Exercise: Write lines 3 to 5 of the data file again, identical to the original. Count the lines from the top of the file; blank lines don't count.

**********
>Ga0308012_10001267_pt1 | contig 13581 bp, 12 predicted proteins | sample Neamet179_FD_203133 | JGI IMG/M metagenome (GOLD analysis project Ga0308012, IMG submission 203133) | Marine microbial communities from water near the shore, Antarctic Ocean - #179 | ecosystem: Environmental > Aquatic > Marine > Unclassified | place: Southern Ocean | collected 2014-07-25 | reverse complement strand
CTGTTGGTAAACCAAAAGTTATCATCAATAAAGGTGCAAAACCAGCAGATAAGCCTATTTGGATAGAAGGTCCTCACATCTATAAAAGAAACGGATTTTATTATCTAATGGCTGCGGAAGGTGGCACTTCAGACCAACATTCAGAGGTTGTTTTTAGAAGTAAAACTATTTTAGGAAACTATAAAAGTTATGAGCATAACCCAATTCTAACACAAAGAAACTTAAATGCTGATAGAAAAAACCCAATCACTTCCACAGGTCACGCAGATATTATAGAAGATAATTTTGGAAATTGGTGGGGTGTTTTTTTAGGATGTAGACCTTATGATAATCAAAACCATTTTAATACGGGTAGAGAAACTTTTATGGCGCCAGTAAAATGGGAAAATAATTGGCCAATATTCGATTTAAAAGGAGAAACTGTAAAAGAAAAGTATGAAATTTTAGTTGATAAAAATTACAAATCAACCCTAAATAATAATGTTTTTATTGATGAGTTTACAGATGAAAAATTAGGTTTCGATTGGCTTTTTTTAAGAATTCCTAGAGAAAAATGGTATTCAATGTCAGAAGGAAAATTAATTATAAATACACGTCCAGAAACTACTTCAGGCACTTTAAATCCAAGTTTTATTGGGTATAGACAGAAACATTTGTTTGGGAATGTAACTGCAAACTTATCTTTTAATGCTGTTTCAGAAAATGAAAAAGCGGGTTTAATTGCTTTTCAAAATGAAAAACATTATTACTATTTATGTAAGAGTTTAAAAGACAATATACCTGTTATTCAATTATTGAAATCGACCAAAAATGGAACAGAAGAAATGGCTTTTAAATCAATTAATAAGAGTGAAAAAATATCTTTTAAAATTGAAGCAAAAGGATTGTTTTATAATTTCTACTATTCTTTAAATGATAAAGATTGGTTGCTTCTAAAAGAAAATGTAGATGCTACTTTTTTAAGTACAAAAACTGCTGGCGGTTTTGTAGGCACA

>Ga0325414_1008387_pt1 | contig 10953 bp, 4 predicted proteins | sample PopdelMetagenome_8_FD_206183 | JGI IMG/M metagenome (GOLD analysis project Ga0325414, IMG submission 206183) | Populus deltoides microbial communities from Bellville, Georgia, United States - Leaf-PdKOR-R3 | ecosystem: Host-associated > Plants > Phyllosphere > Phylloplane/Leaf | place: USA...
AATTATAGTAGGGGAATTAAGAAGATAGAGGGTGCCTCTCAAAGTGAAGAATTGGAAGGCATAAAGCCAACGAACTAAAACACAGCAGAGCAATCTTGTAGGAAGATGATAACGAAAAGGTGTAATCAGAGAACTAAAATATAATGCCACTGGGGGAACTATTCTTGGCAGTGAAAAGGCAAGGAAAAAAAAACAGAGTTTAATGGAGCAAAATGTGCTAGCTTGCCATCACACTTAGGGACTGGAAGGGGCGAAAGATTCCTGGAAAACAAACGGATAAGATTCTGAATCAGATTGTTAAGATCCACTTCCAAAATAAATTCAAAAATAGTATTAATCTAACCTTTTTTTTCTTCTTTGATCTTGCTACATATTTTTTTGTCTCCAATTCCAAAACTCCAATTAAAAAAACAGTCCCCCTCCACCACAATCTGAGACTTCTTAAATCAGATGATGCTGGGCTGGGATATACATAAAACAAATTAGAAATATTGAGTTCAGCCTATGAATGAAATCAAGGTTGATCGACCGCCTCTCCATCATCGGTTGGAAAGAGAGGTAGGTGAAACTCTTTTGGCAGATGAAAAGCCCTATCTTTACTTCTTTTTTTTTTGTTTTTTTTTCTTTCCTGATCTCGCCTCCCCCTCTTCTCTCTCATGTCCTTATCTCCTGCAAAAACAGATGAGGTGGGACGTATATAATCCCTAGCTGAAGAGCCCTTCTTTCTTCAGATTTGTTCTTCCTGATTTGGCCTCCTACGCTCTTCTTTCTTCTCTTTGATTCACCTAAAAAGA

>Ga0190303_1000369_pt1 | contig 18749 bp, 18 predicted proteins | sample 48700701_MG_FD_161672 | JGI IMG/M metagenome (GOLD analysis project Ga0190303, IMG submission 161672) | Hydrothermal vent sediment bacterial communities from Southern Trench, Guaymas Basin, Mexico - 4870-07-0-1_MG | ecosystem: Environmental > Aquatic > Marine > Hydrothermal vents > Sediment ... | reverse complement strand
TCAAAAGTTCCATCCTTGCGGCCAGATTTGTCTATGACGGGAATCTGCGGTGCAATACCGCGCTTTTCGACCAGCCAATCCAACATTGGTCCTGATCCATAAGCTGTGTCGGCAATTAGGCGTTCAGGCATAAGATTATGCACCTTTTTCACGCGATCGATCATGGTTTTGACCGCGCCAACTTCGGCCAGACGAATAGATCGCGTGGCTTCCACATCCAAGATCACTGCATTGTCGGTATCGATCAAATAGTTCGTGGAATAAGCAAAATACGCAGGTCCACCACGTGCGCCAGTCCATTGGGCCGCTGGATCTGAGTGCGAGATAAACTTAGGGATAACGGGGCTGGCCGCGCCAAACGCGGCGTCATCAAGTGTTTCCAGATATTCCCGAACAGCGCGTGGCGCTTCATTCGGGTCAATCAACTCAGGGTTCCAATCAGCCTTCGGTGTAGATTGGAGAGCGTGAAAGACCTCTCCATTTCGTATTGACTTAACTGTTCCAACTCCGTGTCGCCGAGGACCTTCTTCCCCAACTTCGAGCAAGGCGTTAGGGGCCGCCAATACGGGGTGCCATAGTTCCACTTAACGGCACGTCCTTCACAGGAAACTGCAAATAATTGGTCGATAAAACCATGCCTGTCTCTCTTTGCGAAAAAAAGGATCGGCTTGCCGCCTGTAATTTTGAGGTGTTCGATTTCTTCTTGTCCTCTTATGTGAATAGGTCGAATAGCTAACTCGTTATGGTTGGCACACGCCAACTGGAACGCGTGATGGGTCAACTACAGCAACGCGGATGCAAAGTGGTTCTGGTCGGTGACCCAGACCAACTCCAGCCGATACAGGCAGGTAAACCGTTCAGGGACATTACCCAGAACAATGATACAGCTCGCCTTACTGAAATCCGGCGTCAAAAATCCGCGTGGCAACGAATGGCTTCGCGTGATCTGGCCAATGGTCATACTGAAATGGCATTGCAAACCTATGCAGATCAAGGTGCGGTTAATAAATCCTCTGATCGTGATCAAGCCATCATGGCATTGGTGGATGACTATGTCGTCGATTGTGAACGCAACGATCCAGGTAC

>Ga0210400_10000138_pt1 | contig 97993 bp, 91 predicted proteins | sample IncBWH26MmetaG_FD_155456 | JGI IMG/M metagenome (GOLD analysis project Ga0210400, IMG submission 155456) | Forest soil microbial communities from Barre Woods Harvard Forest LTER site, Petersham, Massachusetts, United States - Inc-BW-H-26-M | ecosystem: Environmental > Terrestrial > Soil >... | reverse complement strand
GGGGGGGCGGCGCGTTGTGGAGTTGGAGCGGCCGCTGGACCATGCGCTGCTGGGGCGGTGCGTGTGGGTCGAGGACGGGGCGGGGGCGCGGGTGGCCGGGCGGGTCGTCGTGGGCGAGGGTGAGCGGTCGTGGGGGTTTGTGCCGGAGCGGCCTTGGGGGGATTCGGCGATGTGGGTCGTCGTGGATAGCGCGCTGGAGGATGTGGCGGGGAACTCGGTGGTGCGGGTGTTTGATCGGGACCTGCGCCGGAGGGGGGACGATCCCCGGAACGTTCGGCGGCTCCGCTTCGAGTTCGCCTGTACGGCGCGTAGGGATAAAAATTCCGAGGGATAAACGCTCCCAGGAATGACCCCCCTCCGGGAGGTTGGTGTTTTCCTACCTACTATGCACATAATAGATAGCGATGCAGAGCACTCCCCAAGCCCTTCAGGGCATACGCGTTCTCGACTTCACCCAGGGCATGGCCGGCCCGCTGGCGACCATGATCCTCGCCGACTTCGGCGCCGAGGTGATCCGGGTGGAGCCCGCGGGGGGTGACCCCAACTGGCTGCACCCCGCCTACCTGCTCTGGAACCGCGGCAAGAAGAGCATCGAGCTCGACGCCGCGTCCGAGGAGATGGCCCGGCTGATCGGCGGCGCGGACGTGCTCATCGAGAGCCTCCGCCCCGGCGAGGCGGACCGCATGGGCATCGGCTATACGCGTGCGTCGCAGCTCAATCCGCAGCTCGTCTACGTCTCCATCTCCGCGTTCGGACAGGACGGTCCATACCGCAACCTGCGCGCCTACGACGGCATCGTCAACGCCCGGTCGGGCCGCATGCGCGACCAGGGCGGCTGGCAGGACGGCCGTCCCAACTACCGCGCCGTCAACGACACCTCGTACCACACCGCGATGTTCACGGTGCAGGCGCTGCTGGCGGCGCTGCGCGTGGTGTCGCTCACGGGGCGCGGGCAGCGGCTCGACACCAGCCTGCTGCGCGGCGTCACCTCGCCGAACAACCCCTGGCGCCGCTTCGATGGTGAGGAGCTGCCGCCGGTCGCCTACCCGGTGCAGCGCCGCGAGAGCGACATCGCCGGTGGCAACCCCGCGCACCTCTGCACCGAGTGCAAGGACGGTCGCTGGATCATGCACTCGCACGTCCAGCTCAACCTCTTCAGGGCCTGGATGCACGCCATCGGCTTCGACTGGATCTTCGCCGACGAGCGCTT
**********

>Ga0325414_1008387_pt1 | contig 10953 bp, 4 predicted proteins | sample PopdelMetagenome_8_FD_206183 | JGI IMG/M metagenome (GOLD analysis project Ga0325414, IMG submission 206183) | Populus deltoides microbial communities from Bellville, Georgia, United States - Leaf-PdKOR-R3 | ecosystem: Host-associated > Plants > Phyllosphere > Phylloplane/Leaf | place: USA...
AATTATAGTAGGGGAATTAAGAAGATAGAGGGTGCCTCTCAAAGTGAAGAATTGGAAGGCATAAAGCCAACGAACTAAAACACAGCAGAGCAATCTTGTAGGAAGATGATAACGAAAAGGTGTAATCAGAGAACTAAAATATAATGCCACTGGGGGAACTATTCTTGGCAGTGAAAAGGCAAGGAAAAAAAAACAGAGTTTAATGGAGCAAAATGTGCTAGCTTGCCATCACACTTAGGGACTGGAAGGGGCGAAAGATTCCTGGAAAACAAACGGATAAGATTCTGAATCAGATTGTTAAGATCCACTTCCAAAATAAATTCAAAAATAGTATTAATCTAACCTTTTTTTTCTTCTTTGATCTTGCTACATATTTTTTTGTCTCCAATTCCAAAACTCCAATTAAAAAAACAGTCCCCCTCCACCACAATCTGAGACTTCTTAAATCAGATGATGCTGGGCTGGGATATACATAAAACAAATTAGAAATATTGAGTTCAGCCTATGAATGAAATCAAGGTTGATCGACCGCCTCTCCATCATCGGTTGGAAAGAGAGGTAGGTGAAACTCTTTTGGCAGATGAAAAGCCCTATCTTTACTTCTTTTTTTTTTGTTTTTTTTTCTTTCCTGATCTCGCCTCCCCCTCTTCTCTCTCATGTCCTTATCTCCTGCAAAAACAGATGAGGTGGGACGTATATAATCCCTAGCTGAAGAGCCCTTCTTTCTTCAGATTTGTTCTTCCTGATTTGGCCTCCTACGCTCTTCTTTCTTCTCTTTGATTCACCTAAAAAGA

>Ga0190303_1000369_pt1 | contig 18749 bp, 18 predicted proteins | sample 48700701_MG_FD_161672 | JGI IMG/M metagenome (GOLD analysis project Ga0190303, IMG submission 161672) | Hydrothermal vent sediment bacterial communities from Southern Trench, Guaymas Basin, Mexico - 4870-07-0-1_MG | ecosystem: Environmental > Aquatic > Marine > Hydrothermal vents > Sediment ... | reverse complement strand